Pharmacy Student Participation in Rural Interdisciplinary Education Using Problem Based Learning (PBL) Case Tutorials1 Matthew E. Borrego2,a, Robert Rhyneb, L. Clark Hansbargerb, Zina Gellerc, Paul Edwardsd, Bonnie Griffine, Linda McClainf and Joseph V. Scalettib a
College of Pharmacy, bSchool of Medicine, cPhysical Therapy Program, dDental Hygiene Program, eMedical Laboratory Sciences Program, fOccupational Therapy Program, The University of New Mexico Health Sciences Center, Albuquerque NM 87131 The purpose of this paper is to describe pharmacy student participation in a rural interdisciplinary health care training program that utilizes a small group, problem based learning (PBL) curriculum. Disciplines represented in the interdisciplinary program included pharmacy, medicine, nursing, dental hygiene, medical laboratory science, speech and language pathology, public health, social work and physical, respiratory and occupational therapy. Students participated in on-campus and rural community experiences. Both experiences made extensive use of the PBL case tutorial learning method. The rural experience consisted of weekly case tutorials and discipline specific clinical clerkships while living in a rural community for two months. Program evaluation indicates positive changes in student confidence and attitudes related to interdisciplinary concepts. The Program has demonstrated success in the placement of Program participants in rural or under served areas upon graduation. Interdisciplinary training may result in many benefits; the impact the Program has had on students, faculty and participating rural communities is discussed.
INTRODUCTION The training of pharmacy students occurs, in many instances, in isolation from other health professions students. However, as pharmacy students complete their discipline specific curriculum and find employment, they are expected to understand, cooperate and work with other health care professionals in providing professional care. Interdisciplinary health professional education is a method that may be used to foster understanding, cooperation, and an appreciation for the expertise each health discipline brings to solving patient problems. Interdisciplinary training for health professions students can involve simultaneous didactic and experiential training experiences. The Third Report of the Pew Health Professions Commission, Critical Challenges: Revitalizing the Health Professions for the Twenty-First Century, proposes a challenge and recommendation for all health professionals to incorporate team training and crossprofessional education(1). The Report specifically states, “There is no justification for the artificial separation of professionals in training. While legitimate areas of specialized study should remain the domain of individual professional training programs, key areas of pre-clinical and clinical training must be put together as a whole, across professional communities. This means more sharing of clinical training resources, more cross-teaching by professional faculties, more exploration of the various roles played by professionals and the active modeling of effective team integration in the delivery of efficient, high quality care.”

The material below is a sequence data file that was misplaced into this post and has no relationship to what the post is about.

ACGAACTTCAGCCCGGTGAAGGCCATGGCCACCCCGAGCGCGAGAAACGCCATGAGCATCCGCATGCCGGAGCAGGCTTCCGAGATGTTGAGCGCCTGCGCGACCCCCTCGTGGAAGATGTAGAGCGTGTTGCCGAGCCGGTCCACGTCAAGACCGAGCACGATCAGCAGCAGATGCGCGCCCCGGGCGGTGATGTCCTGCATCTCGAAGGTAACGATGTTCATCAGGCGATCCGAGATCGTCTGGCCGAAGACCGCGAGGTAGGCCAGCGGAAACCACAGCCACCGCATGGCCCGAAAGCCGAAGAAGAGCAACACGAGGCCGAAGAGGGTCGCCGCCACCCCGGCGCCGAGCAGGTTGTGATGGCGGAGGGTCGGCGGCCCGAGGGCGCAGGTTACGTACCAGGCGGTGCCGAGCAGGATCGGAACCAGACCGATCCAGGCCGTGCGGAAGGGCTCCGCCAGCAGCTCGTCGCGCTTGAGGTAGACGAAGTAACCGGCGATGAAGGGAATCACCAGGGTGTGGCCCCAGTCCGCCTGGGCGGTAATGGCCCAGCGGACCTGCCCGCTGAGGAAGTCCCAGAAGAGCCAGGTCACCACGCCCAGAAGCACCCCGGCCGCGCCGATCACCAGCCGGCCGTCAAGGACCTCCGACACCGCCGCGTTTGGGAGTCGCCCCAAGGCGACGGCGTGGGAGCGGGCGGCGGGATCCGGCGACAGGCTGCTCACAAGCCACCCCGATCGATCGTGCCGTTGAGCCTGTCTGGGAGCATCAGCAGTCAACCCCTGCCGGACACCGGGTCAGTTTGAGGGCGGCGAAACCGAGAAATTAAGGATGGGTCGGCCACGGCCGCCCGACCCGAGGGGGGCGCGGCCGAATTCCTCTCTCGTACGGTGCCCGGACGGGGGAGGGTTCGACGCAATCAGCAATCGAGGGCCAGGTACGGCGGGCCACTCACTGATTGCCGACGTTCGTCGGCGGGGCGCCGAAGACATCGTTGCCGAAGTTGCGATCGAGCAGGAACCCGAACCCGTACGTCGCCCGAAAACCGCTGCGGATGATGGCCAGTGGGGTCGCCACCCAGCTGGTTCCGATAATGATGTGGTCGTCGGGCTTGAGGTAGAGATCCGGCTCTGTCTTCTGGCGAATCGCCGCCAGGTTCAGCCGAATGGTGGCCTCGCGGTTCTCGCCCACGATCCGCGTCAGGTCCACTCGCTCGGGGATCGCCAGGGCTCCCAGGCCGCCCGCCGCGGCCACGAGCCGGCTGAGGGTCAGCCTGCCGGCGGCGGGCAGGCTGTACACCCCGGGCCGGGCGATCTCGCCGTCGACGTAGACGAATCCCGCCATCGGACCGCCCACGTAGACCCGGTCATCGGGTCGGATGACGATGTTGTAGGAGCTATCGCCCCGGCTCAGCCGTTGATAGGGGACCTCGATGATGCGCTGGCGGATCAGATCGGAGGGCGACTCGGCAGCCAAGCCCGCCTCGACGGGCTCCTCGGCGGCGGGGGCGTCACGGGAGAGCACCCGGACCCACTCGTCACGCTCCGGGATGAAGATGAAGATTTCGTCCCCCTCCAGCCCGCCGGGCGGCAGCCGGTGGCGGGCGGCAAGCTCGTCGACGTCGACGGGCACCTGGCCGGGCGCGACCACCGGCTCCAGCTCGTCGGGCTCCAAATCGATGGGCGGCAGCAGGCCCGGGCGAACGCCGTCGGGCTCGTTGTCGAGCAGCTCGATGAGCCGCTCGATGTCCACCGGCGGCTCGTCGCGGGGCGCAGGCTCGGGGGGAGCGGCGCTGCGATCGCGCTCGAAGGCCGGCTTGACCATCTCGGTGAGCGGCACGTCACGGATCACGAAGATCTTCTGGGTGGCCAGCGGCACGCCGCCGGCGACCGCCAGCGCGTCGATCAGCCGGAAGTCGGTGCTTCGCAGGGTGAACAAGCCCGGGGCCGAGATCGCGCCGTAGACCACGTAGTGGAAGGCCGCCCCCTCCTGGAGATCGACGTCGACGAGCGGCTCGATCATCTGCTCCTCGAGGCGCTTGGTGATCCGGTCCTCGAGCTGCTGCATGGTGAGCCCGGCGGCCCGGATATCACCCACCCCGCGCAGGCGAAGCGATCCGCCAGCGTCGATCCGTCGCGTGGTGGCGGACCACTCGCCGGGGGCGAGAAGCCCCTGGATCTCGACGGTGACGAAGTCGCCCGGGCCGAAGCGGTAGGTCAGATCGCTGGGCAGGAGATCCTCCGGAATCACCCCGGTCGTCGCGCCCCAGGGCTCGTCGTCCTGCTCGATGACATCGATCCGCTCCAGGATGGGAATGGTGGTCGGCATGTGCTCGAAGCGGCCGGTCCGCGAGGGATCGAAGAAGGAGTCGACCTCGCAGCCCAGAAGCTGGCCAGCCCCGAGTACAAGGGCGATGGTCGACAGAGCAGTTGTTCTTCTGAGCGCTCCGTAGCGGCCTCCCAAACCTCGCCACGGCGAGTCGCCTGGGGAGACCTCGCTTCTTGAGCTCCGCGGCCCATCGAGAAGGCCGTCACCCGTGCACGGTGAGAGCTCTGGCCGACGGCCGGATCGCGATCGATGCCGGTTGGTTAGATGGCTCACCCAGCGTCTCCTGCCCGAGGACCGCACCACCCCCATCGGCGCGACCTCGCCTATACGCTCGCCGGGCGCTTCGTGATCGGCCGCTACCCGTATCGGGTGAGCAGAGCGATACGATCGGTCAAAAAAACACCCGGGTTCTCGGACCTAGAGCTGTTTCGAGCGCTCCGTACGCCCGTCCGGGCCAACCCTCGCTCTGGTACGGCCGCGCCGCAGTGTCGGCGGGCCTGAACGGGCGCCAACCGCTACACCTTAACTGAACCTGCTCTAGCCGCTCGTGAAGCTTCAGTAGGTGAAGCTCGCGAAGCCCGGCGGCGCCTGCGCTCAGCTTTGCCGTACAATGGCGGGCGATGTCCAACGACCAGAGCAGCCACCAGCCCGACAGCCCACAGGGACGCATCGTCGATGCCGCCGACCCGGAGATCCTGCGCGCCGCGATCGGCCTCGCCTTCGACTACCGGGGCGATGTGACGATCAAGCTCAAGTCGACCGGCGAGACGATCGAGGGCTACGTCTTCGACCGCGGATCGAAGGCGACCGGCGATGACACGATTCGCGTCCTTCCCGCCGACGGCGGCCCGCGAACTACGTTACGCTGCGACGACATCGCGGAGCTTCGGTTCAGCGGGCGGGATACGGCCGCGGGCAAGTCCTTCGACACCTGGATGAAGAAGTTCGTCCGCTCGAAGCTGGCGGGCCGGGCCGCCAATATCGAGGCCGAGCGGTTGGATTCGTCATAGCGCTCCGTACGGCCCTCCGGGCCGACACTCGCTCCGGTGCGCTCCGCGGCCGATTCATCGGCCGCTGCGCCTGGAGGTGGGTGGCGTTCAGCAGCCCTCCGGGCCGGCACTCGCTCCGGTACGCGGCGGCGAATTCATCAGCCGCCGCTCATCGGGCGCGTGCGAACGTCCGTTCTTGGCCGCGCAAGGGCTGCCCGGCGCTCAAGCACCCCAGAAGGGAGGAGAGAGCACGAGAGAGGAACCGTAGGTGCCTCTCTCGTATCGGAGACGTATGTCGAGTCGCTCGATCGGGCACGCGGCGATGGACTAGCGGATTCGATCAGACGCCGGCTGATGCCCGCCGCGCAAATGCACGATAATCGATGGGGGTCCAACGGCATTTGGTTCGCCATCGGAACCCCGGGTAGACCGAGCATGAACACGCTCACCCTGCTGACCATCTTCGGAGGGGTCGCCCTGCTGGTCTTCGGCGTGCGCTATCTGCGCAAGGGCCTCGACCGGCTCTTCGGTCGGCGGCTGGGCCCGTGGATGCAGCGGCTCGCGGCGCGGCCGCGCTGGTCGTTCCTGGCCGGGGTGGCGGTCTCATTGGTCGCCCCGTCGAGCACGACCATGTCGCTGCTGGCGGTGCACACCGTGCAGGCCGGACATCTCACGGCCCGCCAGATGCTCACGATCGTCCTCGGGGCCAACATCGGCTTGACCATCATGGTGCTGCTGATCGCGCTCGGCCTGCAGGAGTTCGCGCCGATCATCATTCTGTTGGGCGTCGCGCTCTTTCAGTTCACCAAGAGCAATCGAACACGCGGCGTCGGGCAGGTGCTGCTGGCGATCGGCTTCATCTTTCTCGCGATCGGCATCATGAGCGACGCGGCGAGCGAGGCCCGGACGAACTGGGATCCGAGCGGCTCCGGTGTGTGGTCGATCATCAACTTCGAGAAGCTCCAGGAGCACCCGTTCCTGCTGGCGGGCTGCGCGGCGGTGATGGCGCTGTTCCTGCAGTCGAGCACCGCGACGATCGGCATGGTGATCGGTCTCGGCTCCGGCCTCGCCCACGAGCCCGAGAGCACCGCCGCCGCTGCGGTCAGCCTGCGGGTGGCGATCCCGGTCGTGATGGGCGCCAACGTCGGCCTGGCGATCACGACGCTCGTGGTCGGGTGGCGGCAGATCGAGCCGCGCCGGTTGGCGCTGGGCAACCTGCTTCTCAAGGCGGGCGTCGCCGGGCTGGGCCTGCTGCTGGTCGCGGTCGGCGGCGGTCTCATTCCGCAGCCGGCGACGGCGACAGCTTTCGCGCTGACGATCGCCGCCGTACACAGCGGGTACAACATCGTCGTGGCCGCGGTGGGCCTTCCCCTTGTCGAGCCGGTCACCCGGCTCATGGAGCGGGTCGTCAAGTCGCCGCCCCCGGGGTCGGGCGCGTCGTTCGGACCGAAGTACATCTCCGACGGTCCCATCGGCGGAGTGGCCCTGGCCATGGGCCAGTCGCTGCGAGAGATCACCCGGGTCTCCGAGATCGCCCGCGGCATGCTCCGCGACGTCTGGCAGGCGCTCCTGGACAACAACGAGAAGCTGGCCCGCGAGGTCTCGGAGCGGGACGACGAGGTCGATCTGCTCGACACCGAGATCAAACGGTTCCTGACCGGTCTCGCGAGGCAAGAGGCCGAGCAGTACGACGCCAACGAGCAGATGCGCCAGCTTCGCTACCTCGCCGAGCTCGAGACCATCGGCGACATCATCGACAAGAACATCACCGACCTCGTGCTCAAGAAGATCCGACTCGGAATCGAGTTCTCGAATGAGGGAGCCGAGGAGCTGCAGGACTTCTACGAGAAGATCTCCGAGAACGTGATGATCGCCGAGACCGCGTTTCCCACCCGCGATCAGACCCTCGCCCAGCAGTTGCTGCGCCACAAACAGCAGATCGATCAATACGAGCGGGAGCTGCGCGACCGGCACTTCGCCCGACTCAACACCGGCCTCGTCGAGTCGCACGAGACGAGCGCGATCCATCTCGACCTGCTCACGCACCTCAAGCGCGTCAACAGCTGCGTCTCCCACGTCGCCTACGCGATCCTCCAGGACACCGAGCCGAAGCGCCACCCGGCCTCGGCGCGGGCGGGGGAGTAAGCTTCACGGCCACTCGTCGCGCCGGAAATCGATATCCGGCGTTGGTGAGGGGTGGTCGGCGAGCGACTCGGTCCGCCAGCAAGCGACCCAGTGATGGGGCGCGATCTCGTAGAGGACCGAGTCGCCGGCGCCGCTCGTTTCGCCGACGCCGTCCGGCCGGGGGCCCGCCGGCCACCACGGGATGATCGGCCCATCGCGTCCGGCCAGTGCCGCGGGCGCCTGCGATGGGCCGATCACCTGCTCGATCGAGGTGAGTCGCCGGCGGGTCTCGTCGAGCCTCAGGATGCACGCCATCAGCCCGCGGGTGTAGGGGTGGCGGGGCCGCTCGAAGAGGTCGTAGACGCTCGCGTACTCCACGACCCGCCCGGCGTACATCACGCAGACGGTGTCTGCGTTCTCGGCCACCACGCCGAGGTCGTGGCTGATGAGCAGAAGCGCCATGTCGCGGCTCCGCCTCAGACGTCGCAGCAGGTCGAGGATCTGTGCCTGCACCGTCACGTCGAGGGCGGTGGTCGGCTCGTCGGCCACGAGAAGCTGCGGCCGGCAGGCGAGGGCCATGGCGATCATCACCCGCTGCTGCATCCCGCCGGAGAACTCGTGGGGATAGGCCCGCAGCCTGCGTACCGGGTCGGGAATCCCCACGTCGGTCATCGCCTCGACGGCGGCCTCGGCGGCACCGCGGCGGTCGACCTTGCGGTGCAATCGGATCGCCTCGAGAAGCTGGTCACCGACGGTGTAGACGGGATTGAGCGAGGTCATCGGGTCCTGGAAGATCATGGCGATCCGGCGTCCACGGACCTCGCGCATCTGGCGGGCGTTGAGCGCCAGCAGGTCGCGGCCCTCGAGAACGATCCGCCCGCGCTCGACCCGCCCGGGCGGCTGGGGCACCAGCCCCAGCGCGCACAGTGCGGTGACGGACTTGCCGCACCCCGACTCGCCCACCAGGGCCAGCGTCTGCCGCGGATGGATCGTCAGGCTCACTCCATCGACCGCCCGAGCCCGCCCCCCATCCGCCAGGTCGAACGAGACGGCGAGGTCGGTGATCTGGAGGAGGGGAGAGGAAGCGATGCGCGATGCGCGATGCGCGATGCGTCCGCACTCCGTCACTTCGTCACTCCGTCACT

Baldwin defines interdisciplinary education as “a situation encompassing the mingling of several disciplines traditionally distinct in such a way as to create a unified product: a course, a paper, or even a curriculum.”(2) “Interdisciplinary” implies cooperation to the point of true collaboration. Interdisciplinary teams pool their knowledge and skills to solve complex patient health problems and work in a more fluid, flexible and egalitarian manner, often with shifting leadership(2,3). A recent review article provides an historical perspective of interdisciplinary health professional education and primary health care team training over a fifty-year period from its inception in the late 1940s to the present(4). An initiative authorized and...
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